The 2020 Proposed Regulations also provide certain time and manner rules for making the elections allowed under section 163(j)(10) for the CFC Group. If a taxpayer relies on the 2020 Proposed Regulations for their 2019 and/or 2020 tax year, then the rules in the 2020 Proposed Regulations would modify the application of the time and manner rules under Revenue Procedure 2020-22 for CFC Groups and CFC Group Members.
New anti-abuse rule
The 2020 Proposed Regulations contain a new anti-abuse rule that would apply in certain situations when U.S. shareholders may affirmatively plan to limit BIE deductions as part of a tax-planning transaction. The anti-abuse rule generally ought not to apply if a CFC Group Election is in effect. In those situations to which the anti-abuse rule would apply, CFC-level ATI would be increased to undo the effects of the affirmative planning on the BIE deduction limitation.
A new anti-abuse rule applies in certain situations when U.S. shareholders may inappropriately affirmatively plan to limit BIE deductions as part of a tax-planning transaction. See 2020 Prop. Reg. § 1.163(j)-7(g)(4). For example, if a US shareholder projects excess GILTI credits in Year 1 and excess GILTI limitation Year 2, and accordingly executes a tax-planning transaction resulting in BIE limitation for a CFC in Year 1 with the intent to carry forward the BIE deduction to Year 2, such transaction may be subject to the anti-abuse rule.
For tax years in which the Final Regulations are effective or otherwise followed (e.g., 2021 and beyond for calendar-year taxpayers not electing retroactivity), the section 163(j) limitation must be applied to CFCs on a CFC-by-CFC basis and U.S. shareholder ATI must exclude any CFC income inclusion items unless the taxpayer were to follow the 2020 Proposed Regulations for those same tax years. Accordingly, many taxpayers will likely rely on the 2020 Proposed Regulations for any tax year for which the Final Regulations apply.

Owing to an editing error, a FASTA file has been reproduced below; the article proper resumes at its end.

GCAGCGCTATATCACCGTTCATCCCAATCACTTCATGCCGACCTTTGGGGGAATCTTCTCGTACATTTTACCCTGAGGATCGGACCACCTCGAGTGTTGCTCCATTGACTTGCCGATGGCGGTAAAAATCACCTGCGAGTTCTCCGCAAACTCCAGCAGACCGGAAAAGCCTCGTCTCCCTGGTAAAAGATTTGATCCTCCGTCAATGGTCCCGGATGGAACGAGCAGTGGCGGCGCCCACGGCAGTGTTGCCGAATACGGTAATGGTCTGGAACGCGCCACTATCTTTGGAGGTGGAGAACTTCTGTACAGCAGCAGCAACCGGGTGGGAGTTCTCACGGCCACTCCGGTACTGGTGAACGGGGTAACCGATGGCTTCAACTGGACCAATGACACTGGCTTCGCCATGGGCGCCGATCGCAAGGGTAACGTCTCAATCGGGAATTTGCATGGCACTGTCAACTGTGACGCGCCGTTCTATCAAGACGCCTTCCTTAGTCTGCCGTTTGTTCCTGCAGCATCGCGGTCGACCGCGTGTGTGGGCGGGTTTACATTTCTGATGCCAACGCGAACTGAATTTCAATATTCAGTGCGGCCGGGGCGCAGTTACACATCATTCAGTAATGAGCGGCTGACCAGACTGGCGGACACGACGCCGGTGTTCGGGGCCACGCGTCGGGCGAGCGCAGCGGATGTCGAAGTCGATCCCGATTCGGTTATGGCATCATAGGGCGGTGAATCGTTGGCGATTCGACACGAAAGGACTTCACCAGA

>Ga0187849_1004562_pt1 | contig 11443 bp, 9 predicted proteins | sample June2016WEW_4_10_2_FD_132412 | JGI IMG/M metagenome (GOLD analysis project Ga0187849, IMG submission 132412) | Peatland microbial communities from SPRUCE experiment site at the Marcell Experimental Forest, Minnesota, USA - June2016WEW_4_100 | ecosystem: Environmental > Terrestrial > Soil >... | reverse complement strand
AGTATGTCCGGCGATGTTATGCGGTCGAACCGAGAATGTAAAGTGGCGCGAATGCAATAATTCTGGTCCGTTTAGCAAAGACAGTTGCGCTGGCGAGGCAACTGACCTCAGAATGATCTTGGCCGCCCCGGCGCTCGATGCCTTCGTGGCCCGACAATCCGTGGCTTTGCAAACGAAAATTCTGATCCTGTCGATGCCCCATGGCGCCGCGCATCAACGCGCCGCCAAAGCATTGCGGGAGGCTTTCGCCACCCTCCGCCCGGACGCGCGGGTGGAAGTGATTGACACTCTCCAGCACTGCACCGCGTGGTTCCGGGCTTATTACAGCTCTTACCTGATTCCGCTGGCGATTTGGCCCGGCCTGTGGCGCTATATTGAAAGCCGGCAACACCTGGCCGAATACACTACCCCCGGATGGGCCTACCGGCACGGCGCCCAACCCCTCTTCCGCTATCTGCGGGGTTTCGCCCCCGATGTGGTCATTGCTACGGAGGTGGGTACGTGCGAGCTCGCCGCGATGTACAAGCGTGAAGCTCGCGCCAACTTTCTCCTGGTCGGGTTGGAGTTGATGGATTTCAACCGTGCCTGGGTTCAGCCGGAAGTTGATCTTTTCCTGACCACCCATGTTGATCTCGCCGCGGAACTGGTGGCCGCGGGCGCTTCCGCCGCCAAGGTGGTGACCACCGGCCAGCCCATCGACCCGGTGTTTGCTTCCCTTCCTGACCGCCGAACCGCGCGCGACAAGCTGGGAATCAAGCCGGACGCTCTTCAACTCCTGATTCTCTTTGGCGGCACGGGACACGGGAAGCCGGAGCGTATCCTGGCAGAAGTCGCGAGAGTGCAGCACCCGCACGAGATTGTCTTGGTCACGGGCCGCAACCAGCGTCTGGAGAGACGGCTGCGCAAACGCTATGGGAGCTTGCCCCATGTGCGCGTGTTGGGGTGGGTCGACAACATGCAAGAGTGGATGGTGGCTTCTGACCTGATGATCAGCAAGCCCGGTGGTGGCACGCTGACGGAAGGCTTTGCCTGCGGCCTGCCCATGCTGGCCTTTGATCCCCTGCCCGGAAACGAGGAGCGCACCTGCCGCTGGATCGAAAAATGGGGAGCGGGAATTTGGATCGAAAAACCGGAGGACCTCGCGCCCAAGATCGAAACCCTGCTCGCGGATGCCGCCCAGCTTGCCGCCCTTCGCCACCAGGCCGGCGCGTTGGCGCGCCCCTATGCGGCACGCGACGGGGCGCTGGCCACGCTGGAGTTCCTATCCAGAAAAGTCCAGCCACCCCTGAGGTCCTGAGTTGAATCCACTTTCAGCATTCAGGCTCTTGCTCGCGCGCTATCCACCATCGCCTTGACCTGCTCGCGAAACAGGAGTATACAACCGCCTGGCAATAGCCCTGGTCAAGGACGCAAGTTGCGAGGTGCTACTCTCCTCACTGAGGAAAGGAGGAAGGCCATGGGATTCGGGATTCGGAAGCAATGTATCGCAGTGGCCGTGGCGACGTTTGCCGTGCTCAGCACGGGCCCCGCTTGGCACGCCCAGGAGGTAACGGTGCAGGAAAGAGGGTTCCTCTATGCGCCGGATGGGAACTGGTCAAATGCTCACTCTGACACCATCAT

Foreign persons are subject to net basis U.S. taxation only on their income that is effectively connected with a U.S. trade or business. Accordingly, the 2020 Proposed Regulations would modify the application of section 163(j) to “scale” the limitation to the applicable U.S. tax base.
The 2018 Proposed Regulations also provided rules with respect to the application of section 163(j) to foreign persons with ECI. But “the Treasury Department and the IRS [became] aware of certain distortions that can result under the 2018 Proposed Regulations. Accordingly, proposed Section 1.163(j)-8 [was] revised, and re-proposed [with an effective date of tax years beginning on or after 60 days after the date the final regulations are published in the Federal Register, the same effective date as the -7 regulations].”